A Perfect Storm

Photo © Bob Krist

The next leg of our trip, called Sacred Places of Asia, began in Java with a visit to the legendary Borobudur Temple.

This was a stop I was really relishing, since I’d never been here before. But after a sunny afternoon arrival and a quick visit to a minor temple, a perfect storm of photographic complications gathered today as we visited the main site.

First, it was dark, stormy, and pouring rain. That might have been enough to do me in, but then it happened that today, thousands of Javanese high school students were to overrun visit the site, swarming all over with their bright colored umbrellas and ponchos.

And as the photographic coup de grace, there was crew on top of the temple cleaning the stupas with high pressure hoses.

Oy! What did I do in a previous life to deserve this now? What must my karma must be to catch such a break?

Well, I did my best to avoid the kids (until I embraced their presence), and then hid the guy with the high pressure hose behind a stupa (those round pointy things) and just got the discharge from his hose. Kind of looks like fog, doesn’t it?

Add a little monochrome sepia treatment with the D90’s Retouch Menu and, damn, the picture is almost presentable!

For a look at more of Java, a batik factory, a couple of other temples and a faux HDR, hit the jump. (more…)

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Did a Stay-at-Home Mom Really Ruin Professional Photography?


We’re on our way to Java after some much needed R&R in Bangkok. It was there that I read the  recent article in the New York Times detailing the decline in photographers’ career prospects that is being whipped around photo circles like some kind of new gospel.

It’s the same old song we’ve heard since the dawn of microstock. Amateurs shoot millions of pictures and sell them for pennies a piece, commodifying the output, and vultures like Jonathan Klein of Getty make a folk hero out of a stay-at-home mom who’s shooting cool, creative pix of her kids because she doesn’t care what they sell for, it’s all found money to her. And that’s just the kind of contributor Klein needs to keep his shareholders happy and his shooters hungry.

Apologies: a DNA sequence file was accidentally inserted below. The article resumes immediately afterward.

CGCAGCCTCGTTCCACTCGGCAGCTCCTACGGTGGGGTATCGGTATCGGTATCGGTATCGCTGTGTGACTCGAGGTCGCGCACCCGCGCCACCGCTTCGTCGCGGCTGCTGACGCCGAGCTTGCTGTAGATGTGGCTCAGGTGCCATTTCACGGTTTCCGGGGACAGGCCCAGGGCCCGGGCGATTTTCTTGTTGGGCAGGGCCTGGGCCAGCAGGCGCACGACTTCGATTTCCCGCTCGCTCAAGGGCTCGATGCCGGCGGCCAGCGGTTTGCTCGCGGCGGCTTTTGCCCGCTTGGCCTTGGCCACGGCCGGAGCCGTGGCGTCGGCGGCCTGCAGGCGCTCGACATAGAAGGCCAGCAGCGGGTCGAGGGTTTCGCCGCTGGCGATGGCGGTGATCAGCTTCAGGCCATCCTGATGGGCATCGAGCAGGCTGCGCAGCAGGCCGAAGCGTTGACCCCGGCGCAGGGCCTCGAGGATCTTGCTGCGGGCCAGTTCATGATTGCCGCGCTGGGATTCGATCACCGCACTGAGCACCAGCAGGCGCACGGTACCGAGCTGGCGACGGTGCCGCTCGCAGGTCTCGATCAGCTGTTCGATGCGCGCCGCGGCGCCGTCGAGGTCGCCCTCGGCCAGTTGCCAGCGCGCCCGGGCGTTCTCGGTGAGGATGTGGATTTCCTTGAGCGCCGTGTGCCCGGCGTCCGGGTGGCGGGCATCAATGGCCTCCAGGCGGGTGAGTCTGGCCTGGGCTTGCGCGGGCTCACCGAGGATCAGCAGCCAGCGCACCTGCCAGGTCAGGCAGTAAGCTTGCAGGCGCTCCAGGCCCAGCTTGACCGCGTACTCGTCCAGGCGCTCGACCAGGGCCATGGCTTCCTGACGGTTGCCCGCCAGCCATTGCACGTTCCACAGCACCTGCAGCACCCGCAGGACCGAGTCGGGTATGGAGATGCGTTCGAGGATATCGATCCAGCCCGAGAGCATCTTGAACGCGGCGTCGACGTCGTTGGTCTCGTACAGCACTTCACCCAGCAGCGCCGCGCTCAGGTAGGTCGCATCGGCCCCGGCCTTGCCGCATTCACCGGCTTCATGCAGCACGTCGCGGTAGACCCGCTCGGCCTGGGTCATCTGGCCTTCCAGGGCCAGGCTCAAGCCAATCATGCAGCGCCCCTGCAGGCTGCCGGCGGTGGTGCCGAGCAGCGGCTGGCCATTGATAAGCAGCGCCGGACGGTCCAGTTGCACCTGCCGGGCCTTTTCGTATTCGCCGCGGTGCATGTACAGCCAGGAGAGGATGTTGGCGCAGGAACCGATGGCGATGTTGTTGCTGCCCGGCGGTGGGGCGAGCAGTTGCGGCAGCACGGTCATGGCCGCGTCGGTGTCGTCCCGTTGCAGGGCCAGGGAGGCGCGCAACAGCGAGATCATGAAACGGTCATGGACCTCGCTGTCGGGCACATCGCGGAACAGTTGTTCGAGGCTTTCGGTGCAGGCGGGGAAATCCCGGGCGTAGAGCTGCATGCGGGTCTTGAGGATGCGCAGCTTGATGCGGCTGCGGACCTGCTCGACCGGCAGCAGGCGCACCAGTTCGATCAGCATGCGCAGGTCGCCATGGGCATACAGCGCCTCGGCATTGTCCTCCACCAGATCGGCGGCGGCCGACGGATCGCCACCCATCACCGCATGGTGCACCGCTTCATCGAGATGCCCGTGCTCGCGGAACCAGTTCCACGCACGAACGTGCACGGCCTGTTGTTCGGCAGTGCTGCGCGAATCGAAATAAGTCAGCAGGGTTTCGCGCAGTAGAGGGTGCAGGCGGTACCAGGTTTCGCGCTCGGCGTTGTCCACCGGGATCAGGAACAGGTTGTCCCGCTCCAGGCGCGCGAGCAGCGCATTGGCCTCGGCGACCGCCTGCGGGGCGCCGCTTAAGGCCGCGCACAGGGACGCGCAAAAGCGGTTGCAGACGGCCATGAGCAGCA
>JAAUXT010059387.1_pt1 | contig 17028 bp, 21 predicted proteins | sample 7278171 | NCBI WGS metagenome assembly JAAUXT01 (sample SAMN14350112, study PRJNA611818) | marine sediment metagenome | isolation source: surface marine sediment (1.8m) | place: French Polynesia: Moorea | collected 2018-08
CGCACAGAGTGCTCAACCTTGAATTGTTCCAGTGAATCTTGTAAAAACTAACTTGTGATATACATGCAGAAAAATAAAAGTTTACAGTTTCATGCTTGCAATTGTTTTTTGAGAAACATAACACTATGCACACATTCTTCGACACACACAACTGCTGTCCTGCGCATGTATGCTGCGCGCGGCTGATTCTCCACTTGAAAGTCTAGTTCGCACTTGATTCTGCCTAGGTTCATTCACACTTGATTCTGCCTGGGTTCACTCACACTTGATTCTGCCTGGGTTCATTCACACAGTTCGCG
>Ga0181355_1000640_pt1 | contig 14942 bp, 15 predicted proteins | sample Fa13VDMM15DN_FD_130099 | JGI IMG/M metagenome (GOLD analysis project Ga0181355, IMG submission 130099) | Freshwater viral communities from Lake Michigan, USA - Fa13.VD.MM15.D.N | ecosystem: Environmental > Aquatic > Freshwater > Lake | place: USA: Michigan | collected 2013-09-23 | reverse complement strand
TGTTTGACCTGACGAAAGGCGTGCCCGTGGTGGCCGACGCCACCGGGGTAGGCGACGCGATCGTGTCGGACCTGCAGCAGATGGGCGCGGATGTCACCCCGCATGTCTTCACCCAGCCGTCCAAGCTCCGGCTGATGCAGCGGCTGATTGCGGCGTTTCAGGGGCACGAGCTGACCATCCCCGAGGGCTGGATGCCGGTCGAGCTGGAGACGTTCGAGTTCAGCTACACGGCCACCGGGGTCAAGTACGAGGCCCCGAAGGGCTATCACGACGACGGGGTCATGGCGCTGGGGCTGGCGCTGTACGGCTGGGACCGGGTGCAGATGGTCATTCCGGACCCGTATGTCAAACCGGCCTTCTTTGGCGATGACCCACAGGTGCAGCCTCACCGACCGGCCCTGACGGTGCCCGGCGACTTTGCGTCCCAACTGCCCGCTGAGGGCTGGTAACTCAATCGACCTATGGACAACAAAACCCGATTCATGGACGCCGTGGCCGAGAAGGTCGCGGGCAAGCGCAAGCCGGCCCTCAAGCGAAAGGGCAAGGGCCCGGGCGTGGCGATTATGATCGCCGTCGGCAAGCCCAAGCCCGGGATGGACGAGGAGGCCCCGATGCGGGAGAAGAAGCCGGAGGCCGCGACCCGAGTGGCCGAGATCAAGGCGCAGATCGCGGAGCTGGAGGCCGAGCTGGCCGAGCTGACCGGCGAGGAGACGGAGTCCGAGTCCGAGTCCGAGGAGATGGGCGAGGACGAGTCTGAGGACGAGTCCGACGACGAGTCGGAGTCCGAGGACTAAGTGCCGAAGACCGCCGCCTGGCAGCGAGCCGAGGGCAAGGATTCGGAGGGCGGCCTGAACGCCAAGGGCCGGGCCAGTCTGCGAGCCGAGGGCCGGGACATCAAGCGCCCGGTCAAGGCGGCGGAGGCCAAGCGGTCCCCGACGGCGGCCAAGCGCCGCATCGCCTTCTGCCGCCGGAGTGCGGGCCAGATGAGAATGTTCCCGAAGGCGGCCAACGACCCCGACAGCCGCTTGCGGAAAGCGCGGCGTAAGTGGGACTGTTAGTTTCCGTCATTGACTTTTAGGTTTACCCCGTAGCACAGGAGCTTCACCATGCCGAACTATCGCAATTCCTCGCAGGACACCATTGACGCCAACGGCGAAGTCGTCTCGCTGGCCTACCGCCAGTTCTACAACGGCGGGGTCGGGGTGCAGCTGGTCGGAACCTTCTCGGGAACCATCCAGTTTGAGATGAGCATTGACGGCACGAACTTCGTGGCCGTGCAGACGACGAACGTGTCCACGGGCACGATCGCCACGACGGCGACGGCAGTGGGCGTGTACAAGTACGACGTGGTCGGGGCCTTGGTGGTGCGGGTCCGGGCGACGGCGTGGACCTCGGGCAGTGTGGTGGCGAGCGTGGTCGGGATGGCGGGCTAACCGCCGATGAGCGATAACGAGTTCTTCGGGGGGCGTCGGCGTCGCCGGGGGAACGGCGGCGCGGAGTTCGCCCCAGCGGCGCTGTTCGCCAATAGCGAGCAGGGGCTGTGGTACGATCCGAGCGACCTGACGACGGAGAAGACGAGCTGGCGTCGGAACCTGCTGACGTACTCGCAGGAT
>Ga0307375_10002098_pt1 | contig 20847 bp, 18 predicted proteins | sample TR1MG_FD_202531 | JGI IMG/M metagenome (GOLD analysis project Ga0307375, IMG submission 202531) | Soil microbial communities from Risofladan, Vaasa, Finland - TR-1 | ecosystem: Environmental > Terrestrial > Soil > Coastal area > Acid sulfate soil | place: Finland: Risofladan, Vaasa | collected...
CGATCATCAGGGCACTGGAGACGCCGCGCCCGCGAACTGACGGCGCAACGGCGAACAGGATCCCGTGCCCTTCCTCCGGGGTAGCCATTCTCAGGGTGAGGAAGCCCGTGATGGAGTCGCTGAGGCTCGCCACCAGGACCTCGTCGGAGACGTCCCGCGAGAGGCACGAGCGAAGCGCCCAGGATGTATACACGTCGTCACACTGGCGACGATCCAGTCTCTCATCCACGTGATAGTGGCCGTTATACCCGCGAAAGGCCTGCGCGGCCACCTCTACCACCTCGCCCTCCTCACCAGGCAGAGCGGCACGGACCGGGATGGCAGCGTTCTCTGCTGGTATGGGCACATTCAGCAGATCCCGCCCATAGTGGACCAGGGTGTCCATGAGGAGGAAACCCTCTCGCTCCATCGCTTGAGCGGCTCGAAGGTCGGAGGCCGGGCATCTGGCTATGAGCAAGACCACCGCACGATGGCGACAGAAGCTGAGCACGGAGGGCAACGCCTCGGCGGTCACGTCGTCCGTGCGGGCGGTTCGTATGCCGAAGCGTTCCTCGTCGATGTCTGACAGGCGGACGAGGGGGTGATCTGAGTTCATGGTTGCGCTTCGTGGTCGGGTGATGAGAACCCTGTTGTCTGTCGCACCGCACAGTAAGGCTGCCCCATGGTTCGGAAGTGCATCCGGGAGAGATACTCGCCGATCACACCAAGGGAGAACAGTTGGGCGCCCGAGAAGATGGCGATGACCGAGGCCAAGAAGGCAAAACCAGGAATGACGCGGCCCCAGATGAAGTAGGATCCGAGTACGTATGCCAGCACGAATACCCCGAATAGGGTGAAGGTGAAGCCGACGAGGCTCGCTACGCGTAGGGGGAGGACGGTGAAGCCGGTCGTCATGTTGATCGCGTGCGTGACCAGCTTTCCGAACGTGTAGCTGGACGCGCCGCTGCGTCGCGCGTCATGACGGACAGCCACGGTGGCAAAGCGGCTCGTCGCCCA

Duh. What else is new?

Do I blame her? Certainly not, it’s a new marketplace, and from what I can see, she’s got a great eye (and professes a total ignorance of the basics of photography, so she is a hero to many—-not just Klein—-having attained great results and instant notoriety without quite knowing how or putting in the years of practice).

It’s the YouTube/Flickr model of instant artistic success. Why not dangle that as the new career model for photographers if you’re running a publicly held stock photo agency? You have about as much chance of succeeding in photography this way as you do winning a lottery, but that doesn’t stop billions from buying those tickets!

But if you’re tired of reading this same re-hashed obit for professional photography and want a really probing, far-reaching and intelligent analysis of the future of content producers, you have to pick up Jaron Lanier’s You Are Not a Gadget.

Lanier is a famous virtual reality pioneer and major thinker in the field. He’s also a musician, so much of what he references in terms of content is music, but just substitute “photographs” for “music” and you’ll get the gist.

For a quick read of some of Lanier’s thoughts on the future of creativity and why virtual sex may soon be better than the real thing, hit the jump. (more…)

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Buddhist Bhutan

Photo © Bob Krist

We landed without incident in Bhutan and that day, our group had a chance to actually photograph some chanting monks in a small temple in Paro. No flash allowed, and totally backlit. My histogram would have made a certified Photoshop guru weep.

But what can you do? You get the picture with the glow of enlightenment coming from behind them (yup, that’s what I’m calling it….you more technical types may call it “a ton of blown highlights”) or you don’t get the picture.

And of course, I had to shoot a couple of video clips too, so in the few minutes we had, I was busier than a one-legged man in a butt-kicking contest.

What is it about red (or orange) robed Buddhist monks that so fascinates us? Photographers, myself included, can’t get enough of them.

Photo editors, on the other hand, have had enough. My friend Dan Westergren, senior illustrations editor of National Geographic Traveler, says he just glazes over when he sees a preponderance of  monk pictures in a portfolio.

The thought being that these are often “how can you miss” situations, and don’t really illustrate your talents in tough situations. In other words, it’s easy exoticism.

That is a pitfall for us travel photographers, the tendency to rely on the exotic nature of the subject matter at the expense of working the situation for moment, composition, and all the other qualities that make can make pictures shot in Bayonne (the one in New Jersey) as compelling as those shot in Bhutan.

I’ve worked long and hard years (including a five-year stint covering Bayonne, Union City, and Hoboken), so I relish the occasional pitfall and feel I’ve earned my monk’s robes.

(So if you’re reading this post, Dan, I’m hoping you’ll remember me for my hard-working pictures of more mundane stories, like Driving Pennsylvania’s Scenic Route 6, and forgive me my exotic lapses:-)).

For more monks, though, hit the jump. (more…)

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